The pricing glitch at Dell's online store late last month mistakenly allowed customers to order computers with two concurrent promotions. But instead of the computers, customers received notes from Dell's customer service representatives saying that their systems would cost hundreds of dollars more than they were initially quoted.
And although some customers canceled their orders when they heard the price would be higher, Dell executives said Monday that they have decided to honor the "discounted" price.
"Hopefully we can win the business back of customers that wanted to cancel their order," said spokesman Tom Kehoe. The company will contact the affected customers to let them know they can get the computer at the original price.
A.D. Mathur said he was told last week that the Dell Dimension L computer he ordered for $530 was going to cost $284 more. On Monday, Dell sent him email offering it at the original $530.
"Needless to say I am strutting around right now," Mathur said.
The pricing glitch at Dell was only the latest e-commerce pricing problem. In September, a glitch at Amazon.com allowed customers to order some DVDs for more than 75 percent off their list price. And this summer, pricing errors at Buy.com, Staples.com and Amazon-backed crafts retailer eZiba.com allowed customers to place thousands of orders for free or nearly free goods.
The pricing problem at Dell involved two different models of Dimension L computers. One, containing an Intel Celeron 566-MHz processor, was priced at $295. The other, which included an Intel Pentium III 800-MHz processor, was priced at $435. Some customers like Mathur paid more, depending on the options they chose for their systems.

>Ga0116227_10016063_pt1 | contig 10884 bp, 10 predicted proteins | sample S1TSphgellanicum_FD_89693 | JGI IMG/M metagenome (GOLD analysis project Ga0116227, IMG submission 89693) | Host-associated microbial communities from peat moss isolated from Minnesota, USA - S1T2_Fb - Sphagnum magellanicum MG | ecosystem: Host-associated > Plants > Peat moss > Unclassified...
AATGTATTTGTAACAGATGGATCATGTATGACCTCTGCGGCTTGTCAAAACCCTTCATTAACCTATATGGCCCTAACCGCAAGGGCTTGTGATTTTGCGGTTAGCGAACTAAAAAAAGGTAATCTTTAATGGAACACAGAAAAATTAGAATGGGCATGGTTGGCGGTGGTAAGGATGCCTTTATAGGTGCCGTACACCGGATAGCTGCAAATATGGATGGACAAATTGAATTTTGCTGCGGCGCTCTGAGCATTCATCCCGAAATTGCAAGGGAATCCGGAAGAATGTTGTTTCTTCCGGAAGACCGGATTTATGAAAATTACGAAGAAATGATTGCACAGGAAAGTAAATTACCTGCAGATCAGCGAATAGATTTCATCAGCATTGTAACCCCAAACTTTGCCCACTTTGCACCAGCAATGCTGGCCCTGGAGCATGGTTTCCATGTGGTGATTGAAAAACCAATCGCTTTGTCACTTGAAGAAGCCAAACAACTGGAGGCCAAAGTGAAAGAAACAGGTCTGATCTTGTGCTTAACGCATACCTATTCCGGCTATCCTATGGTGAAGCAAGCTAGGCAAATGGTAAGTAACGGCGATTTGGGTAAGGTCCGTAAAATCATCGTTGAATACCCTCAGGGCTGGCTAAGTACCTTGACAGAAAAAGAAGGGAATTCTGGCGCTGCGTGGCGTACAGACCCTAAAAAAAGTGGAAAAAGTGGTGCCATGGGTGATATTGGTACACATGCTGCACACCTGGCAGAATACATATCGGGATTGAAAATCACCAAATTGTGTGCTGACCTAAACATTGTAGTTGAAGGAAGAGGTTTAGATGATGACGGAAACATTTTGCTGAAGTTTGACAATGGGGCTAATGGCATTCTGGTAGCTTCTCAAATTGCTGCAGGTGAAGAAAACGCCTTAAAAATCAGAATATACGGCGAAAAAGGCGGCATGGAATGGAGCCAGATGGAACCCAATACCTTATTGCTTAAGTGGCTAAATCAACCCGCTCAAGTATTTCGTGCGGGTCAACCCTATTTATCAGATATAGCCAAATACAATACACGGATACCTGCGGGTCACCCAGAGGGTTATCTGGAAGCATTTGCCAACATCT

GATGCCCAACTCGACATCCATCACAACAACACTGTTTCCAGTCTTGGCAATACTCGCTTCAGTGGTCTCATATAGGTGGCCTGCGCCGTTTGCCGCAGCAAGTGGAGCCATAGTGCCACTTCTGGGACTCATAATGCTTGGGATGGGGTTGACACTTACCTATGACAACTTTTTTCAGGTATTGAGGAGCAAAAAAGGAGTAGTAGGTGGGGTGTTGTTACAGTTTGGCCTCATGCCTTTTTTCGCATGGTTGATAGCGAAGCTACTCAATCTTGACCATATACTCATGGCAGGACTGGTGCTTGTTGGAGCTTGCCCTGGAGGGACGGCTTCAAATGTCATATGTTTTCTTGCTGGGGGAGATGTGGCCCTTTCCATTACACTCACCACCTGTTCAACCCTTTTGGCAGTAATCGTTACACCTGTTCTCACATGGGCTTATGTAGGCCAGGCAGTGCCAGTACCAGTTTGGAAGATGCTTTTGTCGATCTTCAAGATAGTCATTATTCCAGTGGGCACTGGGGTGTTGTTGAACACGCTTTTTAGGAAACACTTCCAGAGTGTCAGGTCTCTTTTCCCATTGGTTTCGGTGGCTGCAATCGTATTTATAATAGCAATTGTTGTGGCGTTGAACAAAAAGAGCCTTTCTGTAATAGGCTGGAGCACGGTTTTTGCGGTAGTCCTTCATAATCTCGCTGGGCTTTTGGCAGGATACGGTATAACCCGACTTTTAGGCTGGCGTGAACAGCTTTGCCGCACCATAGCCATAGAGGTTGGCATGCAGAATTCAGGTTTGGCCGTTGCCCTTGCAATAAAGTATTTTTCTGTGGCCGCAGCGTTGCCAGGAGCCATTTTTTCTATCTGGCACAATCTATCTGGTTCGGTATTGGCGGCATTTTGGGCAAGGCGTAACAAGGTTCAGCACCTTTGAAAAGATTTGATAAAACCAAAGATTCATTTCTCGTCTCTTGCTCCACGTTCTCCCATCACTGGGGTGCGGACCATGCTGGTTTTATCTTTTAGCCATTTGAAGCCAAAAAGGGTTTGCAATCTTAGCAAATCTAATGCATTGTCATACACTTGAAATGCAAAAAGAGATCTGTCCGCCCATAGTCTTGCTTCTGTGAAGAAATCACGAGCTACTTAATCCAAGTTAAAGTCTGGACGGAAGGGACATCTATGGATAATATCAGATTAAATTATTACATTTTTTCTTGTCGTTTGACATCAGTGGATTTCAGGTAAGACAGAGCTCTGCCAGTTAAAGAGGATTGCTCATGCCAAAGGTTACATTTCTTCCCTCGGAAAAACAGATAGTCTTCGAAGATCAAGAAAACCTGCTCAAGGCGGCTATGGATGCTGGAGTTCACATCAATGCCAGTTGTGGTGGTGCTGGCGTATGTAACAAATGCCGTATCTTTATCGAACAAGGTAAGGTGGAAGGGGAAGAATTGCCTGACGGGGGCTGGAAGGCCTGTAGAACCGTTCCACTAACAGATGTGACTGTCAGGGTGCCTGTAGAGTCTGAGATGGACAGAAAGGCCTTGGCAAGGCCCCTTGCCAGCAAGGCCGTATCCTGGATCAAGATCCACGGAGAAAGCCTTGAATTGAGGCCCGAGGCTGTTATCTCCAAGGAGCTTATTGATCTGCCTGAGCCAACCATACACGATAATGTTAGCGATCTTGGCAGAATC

Neither system came with a monitor. But the price on both included a $100-off promotion and a three-year, on-site service warranty valued at $99. Kehoe said running both promotions at the same time happened by "mistake."
In addition, many customers ordered systems with only 32MB of memory. They were later told by Dell representatives that the minimum amount of memory they could get for their systems was 64MB. The $284 extra charge that Dell asked Mathur and other customers to pay included $50 for the memory upgrade.
Many of the Dell customers first found out about the deal on the Dimension computers through a posting on the Techbargains.com Web site. The site, which posts information about special computer deals, had published several Dell deals in the past but had never seen any problems, said Norman Fong, Techbargains' chief bargainmeister.
"A lot of other companies have screwed up their database pricing," Fong said. "But I haven't seen Dell screw up before."